Today I read a paper that had been submitted to the IJF which included the following figure
along with several similar plots. (Click for a larger version.) I haven’t seen anything this bad for a long time. In fact, I think I would find it very difficult to reproduce using R, or even Excel (which is particularly adept at bad graphics).
A few years ago I produced “Twenty rules for good graphics”. I think I need to add a couple of additional rules:
- Represent time changes using lines.
- Never use fill patterns such as cross-hatching.
(My original rule #20 said Avoid pie charts.)
It would have been relatively simple to show these data as six lines on a plot of GDP against time. That would have made it obvious that the European GDP was shrinking, the GDP of Asia/Oceania was increasing, while other regions of the world were fairly stable. At least I think that is what is happening, but it is very hard to tell from such graphical obfuscation.
Next week, Professor Di Cook from Iowa State University is visiting my research group at Monash University. Di is a world leader in data visualization, and is especially well-known for her work on interactive graphics and the XGobi and GGobi software. See her book with Deb Swayne for details.
For those wanting to hear her speak, read on. Continue reading →
This week I’ve been at the R Users conference in Albacete, Spain. These conferences are a little unusual in that they are not really about research, unlike most conferences I attend. They provide a place for people to discuss and exchange ideas on how R can be used.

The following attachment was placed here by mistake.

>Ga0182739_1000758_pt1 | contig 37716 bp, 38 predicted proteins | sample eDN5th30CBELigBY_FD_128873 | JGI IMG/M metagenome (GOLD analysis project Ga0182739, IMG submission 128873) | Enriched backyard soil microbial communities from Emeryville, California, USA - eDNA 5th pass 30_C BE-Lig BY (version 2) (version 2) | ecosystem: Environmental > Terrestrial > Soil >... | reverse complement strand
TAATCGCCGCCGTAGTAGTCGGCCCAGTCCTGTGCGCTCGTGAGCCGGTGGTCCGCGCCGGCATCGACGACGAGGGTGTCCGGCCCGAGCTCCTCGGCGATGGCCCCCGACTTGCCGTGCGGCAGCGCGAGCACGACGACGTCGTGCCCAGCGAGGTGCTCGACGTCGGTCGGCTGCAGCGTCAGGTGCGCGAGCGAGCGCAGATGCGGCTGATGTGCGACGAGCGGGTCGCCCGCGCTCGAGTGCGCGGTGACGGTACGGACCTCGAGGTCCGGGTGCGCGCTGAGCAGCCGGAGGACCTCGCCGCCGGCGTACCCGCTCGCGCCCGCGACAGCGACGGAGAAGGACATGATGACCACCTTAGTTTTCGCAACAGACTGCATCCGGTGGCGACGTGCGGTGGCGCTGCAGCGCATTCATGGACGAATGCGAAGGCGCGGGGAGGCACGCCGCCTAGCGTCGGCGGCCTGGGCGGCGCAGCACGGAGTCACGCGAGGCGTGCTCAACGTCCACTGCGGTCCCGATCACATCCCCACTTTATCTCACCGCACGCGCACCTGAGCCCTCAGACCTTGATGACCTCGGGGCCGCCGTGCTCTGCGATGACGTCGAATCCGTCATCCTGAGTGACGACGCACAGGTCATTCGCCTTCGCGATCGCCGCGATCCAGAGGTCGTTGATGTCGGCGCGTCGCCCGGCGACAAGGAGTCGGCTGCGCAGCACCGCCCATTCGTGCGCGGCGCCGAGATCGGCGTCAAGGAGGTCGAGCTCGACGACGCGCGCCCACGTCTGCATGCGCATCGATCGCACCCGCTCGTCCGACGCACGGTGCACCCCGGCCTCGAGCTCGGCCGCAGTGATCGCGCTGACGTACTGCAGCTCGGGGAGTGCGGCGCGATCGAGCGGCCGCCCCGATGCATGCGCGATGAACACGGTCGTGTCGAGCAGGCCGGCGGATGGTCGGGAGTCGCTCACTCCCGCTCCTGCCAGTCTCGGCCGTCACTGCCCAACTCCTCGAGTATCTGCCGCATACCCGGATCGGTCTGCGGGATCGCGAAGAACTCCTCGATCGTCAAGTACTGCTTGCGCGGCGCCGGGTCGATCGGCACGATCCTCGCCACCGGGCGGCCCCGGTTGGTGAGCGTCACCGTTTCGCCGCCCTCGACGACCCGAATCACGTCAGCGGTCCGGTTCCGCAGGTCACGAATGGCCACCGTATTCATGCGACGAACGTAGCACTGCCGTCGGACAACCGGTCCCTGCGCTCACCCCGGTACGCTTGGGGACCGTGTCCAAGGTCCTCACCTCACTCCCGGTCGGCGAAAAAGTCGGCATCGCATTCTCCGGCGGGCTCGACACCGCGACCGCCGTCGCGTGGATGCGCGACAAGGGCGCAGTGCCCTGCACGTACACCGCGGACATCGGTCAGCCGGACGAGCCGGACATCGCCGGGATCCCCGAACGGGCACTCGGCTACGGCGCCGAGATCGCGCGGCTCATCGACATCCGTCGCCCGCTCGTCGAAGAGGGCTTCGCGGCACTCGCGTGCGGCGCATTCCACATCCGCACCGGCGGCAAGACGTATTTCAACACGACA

Here are some thoughts and highlights of the conference, in no particular order. Continue reading →
When I want to insert figures generated in R into a LaTeX document, it looks better if I first remove the white space around the figure. Unfortunately, R does not make this easy as the graphs are generated to look good on a screen, not in a document.
There are two things that can be done to fix this problem. Continue reading →
Today I was writing a report which included 20 figures, with the names
demandplot20.pdf, and all with similar captions. Clearly a loop was required. After all, LaTeX is a programming language, so we should be able to take advantage of its capabilities. Continue reading →
The Australian Young Statisticians Conference (Feb 2013) is organizing a communication competition. They invite all early-career statisticians (studying, or within 5 years of graduation) to produce a short (3−5 minute) video for the ABS YSC2013 Video Competition, or a static infographic for the ABS YSC2013 Infographic Competition.
Both competitions have a 1st prize of $500, and 2nd prize of $250.
Entries close 16th November, and winners will be notified by mid-December.
Details available at: ysc2013.com/program/competitions/
I’m a speaker at the conference, so hopefully I will get to see some of the great entries!